You’ve seen our realistic and probably cynical predictions. You’ve seen our hype train-fueling wishlist. Now it’s time for our greatest fears. It’s easy to be a little hyperbolic about E3, especially since making jokes is a time-honored tradition. But what are we actually afraid of? What corporate blunders are right around the corner, one wrong move away from ruining the fun for us?
Related: Prima Games Staff E3 2021 Wishlist: What We Wanna See!
This is our list of E3 2021 Worst Case Scenarios. This is for when you head towards E3 or fire up that livestream channel and think, “what could possibly go wrong?” It would probably take a lot to really ruin E3 for us, so you might want to brace yourselves, readers. This could be like looking into the jaws of videogame nightmares come to life. Or, you know, we’re just being stupid.
Well, E3 always manages to produce some awkward, cringeworthy content and with so many showcases planned this year we’ll see more of this awkwardness than usual. It’s also worth noting this is only the second year they’re doing all of this virtually.
Last year was exhausting, and while this year seems more structured, it could be just as exhausting in the end. Especially if nothing big gets announced, or too much gets announced in an overwhelming, abrupt way. Doubt that’ll happen, but hey I have anxiety so I’m always thinking of worst case scenarios.
Speaking of worst case scenarios, I may throw some shade here, but another thing that could go wrong is the ESA could “leak” out people’s personal info and addresses again. After all, they’re asking for media registration again which includes personal info so… yeah. Hopefully no repeats of 2019’s leak out here in 2021.
Honestly, with any sort of live or digital showcase, there are 1,000 different things that could go wrong. The ESA manages to really step it up every year to figure out some new way for things to go awry.
At the best, we get some moments like Mr. Caffeine from Ubisoft 2011 or Peggle 2 guy. Worst case the ESA leaks all of our info.
However, with this *Web Portal* I’d love to see some people make wild avatars that make it feel like some sort of Second Life experience. Hell, maybe the public will even go horny on main and really makes this year weird.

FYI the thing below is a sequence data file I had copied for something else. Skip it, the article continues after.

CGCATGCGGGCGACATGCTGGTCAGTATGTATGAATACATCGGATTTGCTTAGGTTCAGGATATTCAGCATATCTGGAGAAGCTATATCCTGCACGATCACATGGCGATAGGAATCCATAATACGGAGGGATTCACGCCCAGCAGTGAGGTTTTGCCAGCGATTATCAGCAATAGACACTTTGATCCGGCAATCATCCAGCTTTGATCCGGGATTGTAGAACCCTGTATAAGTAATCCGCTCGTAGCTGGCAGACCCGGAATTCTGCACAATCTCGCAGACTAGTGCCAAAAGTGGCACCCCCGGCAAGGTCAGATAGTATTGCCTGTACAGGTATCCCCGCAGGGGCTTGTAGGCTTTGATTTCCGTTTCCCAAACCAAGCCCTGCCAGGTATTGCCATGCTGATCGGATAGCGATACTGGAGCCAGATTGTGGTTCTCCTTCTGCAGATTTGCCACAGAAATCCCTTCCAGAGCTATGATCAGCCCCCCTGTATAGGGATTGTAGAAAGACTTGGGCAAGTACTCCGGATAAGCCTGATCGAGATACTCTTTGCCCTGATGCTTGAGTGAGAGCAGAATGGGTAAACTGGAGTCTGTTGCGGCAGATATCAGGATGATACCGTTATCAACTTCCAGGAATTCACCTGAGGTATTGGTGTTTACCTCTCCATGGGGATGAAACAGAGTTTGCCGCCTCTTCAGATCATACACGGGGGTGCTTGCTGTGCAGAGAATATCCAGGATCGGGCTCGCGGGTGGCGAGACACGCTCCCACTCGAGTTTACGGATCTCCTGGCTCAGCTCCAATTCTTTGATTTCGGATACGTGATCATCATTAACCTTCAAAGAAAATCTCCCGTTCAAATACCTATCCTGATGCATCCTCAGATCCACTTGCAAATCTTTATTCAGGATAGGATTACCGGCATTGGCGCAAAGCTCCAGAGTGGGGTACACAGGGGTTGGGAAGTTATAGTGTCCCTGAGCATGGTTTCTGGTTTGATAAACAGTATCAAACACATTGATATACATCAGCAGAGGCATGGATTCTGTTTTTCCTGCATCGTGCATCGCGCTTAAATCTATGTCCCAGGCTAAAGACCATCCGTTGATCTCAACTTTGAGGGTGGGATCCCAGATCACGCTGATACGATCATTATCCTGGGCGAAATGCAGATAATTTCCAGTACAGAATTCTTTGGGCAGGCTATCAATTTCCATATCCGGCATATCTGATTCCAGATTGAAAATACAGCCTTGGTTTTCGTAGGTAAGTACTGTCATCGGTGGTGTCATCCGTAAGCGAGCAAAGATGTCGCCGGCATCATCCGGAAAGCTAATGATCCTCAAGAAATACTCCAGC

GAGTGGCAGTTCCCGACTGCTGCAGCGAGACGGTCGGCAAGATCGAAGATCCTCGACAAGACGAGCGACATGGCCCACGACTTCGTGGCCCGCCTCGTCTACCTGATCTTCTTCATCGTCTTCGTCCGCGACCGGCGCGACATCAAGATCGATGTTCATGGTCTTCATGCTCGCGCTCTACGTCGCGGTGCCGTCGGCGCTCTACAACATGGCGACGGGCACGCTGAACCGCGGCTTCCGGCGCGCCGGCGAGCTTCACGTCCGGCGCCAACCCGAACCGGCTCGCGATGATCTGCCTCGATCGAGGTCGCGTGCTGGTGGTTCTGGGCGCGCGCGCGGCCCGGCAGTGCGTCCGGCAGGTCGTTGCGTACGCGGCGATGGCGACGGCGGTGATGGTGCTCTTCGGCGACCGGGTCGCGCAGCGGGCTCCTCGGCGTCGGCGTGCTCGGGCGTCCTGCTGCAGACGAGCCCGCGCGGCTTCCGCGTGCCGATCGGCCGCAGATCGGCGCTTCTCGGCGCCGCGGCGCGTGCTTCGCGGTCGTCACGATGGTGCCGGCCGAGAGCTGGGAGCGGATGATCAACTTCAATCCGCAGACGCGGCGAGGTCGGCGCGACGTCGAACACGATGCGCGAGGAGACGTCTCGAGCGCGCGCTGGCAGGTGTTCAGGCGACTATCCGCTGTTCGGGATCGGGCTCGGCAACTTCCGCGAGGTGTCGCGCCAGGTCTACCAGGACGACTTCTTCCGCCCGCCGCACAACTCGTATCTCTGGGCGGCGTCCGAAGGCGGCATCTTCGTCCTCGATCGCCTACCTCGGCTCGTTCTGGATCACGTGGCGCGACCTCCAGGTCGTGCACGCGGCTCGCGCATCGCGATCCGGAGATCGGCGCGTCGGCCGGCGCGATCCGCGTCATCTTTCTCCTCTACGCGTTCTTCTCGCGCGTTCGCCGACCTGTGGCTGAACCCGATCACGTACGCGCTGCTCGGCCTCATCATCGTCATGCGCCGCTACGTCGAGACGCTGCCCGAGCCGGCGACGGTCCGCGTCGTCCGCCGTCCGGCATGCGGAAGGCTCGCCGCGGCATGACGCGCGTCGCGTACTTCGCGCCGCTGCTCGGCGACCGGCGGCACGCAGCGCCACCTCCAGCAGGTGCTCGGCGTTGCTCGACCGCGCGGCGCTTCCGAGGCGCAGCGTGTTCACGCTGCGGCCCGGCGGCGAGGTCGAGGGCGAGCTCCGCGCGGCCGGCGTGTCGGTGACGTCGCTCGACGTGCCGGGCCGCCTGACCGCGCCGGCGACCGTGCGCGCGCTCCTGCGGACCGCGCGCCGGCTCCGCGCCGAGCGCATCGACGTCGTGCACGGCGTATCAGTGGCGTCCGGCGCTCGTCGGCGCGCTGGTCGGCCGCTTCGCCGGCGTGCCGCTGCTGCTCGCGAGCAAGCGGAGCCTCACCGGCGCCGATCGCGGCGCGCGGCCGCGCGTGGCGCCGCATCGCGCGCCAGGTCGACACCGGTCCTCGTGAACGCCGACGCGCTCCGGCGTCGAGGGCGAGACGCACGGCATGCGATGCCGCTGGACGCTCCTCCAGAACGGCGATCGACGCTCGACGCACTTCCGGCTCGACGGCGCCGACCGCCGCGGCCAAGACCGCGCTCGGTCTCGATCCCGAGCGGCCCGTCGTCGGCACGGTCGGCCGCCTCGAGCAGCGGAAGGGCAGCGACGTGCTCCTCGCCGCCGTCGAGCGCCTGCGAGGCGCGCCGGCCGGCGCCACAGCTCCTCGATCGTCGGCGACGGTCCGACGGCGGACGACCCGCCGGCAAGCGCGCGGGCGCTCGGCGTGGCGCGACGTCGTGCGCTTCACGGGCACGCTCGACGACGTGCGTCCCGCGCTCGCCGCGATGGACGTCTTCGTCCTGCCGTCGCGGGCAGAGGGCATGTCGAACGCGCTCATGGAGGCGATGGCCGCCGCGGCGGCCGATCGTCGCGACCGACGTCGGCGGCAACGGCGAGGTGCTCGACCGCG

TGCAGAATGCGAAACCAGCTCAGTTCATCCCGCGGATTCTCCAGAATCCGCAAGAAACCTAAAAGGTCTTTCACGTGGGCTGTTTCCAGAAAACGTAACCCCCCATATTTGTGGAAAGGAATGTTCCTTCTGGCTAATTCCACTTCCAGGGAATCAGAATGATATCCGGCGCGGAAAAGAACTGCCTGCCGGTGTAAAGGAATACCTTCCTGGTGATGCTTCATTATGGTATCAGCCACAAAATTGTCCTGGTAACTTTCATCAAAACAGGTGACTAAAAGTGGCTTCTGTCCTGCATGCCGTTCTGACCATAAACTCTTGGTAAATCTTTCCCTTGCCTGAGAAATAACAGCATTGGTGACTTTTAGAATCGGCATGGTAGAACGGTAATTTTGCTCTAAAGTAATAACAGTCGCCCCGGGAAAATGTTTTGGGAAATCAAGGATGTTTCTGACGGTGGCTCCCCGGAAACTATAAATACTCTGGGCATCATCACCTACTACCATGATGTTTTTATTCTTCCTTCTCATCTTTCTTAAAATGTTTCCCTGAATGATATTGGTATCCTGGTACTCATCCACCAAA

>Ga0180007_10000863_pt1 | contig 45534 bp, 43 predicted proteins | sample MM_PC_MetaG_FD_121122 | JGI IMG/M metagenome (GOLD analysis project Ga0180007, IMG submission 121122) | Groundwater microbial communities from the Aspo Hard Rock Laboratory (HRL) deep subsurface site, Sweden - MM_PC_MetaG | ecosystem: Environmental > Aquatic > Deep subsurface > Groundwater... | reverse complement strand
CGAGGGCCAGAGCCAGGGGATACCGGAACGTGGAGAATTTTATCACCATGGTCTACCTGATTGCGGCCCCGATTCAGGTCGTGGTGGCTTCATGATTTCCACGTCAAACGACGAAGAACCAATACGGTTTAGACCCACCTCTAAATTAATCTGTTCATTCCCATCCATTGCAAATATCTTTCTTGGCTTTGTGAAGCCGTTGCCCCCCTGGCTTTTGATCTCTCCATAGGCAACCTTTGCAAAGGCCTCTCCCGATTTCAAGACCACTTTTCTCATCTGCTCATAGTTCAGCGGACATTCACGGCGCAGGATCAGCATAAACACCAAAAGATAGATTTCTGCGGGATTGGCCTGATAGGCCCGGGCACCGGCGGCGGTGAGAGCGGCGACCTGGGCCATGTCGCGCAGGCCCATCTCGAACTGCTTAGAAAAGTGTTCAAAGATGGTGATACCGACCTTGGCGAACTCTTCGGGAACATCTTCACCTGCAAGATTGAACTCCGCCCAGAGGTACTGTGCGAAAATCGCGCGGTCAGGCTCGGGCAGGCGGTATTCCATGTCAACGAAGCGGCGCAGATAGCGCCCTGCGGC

Just keep my personal information out of it and we’re good, but I know that’s a big ask from the ESA.
I’m with Jesse on being worried about this E3 web portal business. With so little information, press side or otherwise, I’m predicting a server overload nobody could possibly prepare for. But who knows, maybe it’ll all work out.
As far as the event itself, I think the worst case scenario is definitely release date driven. So many games have already been pushed to 2022, and only a handful have done so publicly. How many new trailers are we gonna get that just show us logos or vague windows? Or how many games that we know about just quietly won’t appear at all?
Also, I’ve seen some wacky, embarassing stuff in-person at E3. How will that translate to the online version, if at all? People literally dance for t-shirts sometimes… what if there’s that, but with webcams? Wht if the webcam feed is everywhere and you can’t turn it off? What if I get messages from people asking me to buy Gushers in-between every virtual booth visit?
Related: Prima Games Staff E3 Predictions: What Could Happen?
I hate to say it, but I’m fortunate to have missed the last few E3 events it seems. No doxxing for me! I can’t say I’m surprised that’s on peoples’ minds though, because that was a nasty thing that happened. Hopefully this year will be a smooth as possible, at least for the media folks trying to get through it and do their jobs. For the fans in attendance? Well, regular E3 was kind of a nightmare for those folks in the first place. So I’m assuming y’all are more prepared than anyone else for shenanigans. But it does look like, besides that, we’re still all on board with being excited about the events and content of E3, even if the stuff surrounding it can be a pain in the ass.
Readers! You must have videogame announcement-related anxieties. What are they? Share ’em with us at Prima Games’ Facebook and Twitter feeds!